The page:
• Executives promised that NFL deal would spark others
  • Twitter expects to share ad revenue alongside sports video

Twitter is not the first place people think to watch sports. It’s probably not the second or third. But the company is in a hurry to change that.

Best known as a site for posting 140-character messages, Twitter Inc. today announced another pair of deals with professional leagues to live-stream games and behind-the-scenes content. At a time to be determined later, according to the official announcement, Major League Baseball and the National Hockey League will bring out-of-network games to Twitter.

With this, the social media company has deals to live-stream games from three of the four major professional leagues. Earlier this year, Twitter agreed to pay $10 million a year for the rights to stream 10 NFL Thursday night games in 2016. Last week Twitter announced a deal with the NBA to stream behind-the-scenes videos, highlights and original shows.

The growing sports strategy is in an effort to change how people think about using Twitter, and how advertisers think of reaching those people. The number of people using the service has been stagnant, but live streams and original content may persuade more to log on and stick around. It also puts Twitter in position to compete for advertisers’ video ad budgets, which would help offset revenue that’s growing more slowly than expected.

The deals are a strategic priority for the company, whose executives have been working to make them happen at conferences such as this month’s Allen & Co. gathering in Sun Valley, Idaho, where several league executives were present. For now, it’s focusing on the sports content that traditional cable carriers ignore: regional games for viewers outside of the region, Olympic sports that may not otherwise get prime time, college sports that appeal to out-of-town fans and alumni.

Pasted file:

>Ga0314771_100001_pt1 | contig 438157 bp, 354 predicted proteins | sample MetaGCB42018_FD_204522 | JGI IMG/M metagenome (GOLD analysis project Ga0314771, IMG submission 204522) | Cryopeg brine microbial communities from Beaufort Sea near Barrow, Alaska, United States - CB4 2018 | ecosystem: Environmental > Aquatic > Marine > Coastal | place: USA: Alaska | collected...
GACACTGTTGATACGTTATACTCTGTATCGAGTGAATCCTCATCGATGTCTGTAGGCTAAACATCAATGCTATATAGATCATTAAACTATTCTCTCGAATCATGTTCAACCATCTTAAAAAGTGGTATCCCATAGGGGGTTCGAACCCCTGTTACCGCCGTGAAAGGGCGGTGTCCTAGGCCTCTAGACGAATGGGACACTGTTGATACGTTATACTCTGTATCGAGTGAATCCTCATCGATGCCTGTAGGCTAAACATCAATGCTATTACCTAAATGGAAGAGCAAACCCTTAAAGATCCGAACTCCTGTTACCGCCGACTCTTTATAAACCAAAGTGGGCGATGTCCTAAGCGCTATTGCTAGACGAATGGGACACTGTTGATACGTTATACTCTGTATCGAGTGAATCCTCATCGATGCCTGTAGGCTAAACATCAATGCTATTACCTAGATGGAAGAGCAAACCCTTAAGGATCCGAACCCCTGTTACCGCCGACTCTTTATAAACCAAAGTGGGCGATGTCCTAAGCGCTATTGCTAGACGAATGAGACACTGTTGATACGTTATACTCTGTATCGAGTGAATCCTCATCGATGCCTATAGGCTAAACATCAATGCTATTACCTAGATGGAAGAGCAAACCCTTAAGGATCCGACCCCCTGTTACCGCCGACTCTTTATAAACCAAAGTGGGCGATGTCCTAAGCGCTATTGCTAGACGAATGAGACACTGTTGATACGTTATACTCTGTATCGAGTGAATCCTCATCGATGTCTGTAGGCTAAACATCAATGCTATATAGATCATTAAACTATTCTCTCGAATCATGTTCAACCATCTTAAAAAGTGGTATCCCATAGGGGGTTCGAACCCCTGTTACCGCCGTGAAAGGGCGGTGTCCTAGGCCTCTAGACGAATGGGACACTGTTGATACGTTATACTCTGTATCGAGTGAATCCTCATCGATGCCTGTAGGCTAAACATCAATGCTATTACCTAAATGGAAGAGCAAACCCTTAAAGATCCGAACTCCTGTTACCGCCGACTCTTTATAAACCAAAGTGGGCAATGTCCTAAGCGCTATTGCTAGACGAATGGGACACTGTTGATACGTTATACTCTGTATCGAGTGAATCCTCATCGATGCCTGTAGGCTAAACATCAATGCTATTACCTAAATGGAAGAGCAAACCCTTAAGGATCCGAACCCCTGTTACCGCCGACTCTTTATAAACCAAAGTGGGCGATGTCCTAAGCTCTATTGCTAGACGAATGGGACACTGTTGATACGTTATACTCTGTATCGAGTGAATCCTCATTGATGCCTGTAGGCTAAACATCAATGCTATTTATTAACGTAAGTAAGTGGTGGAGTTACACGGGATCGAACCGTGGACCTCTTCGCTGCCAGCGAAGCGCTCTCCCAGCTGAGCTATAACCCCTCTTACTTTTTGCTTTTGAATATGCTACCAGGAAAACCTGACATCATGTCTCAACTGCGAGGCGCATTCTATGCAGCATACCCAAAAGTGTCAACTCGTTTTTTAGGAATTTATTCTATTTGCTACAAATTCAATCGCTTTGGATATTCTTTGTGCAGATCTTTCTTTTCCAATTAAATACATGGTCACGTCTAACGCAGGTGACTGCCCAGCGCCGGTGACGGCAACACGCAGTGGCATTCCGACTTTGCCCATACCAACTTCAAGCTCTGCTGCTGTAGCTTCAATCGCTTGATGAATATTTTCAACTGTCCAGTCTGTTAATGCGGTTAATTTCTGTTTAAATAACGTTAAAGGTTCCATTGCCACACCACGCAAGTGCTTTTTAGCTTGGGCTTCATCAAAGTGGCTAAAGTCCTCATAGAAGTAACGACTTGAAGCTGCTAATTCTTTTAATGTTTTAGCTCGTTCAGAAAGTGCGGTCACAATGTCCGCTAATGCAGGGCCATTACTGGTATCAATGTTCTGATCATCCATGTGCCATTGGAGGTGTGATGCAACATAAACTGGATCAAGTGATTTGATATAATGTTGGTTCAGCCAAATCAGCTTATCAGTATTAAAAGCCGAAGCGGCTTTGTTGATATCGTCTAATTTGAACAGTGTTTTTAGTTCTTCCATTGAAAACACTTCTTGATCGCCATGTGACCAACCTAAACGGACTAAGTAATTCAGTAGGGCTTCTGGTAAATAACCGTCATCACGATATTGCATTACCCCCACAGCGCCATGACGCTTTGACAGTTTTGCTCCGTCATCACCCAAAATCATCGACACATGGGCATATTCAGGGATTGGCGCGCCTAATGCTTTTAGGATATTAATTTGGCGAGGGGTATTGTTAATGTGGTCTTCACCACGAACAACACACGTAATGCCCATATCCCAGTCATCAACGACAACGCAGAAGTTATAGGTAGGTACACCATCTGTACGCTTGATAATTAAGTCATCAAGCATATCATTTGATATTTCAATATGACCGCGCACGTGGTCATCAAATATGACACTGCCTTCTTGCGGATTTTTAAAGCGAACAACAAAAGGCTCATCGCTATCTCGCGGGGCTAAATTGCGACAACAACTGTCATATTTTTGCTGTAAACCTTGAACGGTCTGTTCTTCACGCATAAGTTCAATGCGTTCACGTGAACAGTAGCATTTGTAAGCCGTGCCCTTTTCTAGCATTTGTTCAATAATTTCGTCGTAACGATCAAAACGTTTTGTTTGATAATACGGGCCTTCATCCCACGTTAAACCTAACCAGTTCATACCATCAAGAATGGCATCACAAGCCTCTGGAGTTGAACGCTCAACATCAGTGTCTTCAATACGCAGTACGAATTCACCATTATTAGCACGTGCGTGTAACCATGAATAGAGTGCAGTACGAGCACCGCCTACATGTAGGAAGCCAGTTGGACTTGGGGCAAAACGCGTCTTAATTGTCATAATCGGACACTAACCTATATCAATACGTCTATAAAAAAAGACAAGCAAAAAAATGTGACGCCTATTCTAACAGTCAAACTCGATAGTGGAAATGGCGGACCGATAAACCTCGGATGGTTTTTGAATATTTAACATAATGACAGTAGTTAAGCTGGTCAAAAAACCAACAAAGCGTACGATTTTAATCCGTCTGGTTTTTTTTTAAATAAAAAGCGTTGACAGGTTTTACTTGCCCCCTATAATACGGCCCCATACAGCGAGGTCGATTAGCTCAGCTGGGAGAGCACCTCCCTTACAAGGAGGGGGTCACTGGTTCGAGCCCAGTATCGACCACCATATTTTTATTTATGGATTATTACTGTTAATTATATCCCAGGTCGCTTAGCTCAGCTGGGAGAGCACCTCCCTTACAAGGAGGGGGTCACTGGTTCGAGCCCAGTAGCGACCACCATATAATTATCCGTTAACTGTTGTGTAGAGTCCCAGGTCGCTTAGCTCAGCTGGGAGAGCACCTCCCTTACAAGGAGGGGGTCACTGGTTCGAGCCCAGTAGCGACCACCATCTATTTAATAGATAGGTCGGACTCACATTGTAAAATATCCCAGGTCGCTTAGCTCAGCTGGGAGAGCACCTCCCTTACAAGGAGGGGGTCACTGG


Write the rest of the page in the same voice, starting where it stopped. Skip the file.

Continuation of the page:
Twitter has expanded into political content too, with deals to stream the conventions for the U.S. presidential election. On Thursday, Donald Trump’s speech could be watched live alongside a constantly updating stream of related tweets, using the #RNCinCLE hashtag.

For the deals with the NHL and MLB, the company will share revenue on ads that are sold alongside the content. People don’t need Twitter accounts to watch. Twitter also has a deal with 120 Sports, in which the NHL and Major League Baseball Advanced Media are equity partners, to produce a highlights show about various sports each night. Twitter declined to comment on when the streaming would begin.

After inking its deal with the NFL, Twitter told investors that it would help them win other similar partnerships. The company, which has sometimes disappointed on its user growth, revenue growth and product changes, reports earnings on Tuesday. Executives will be able to say they delivered on this promise.

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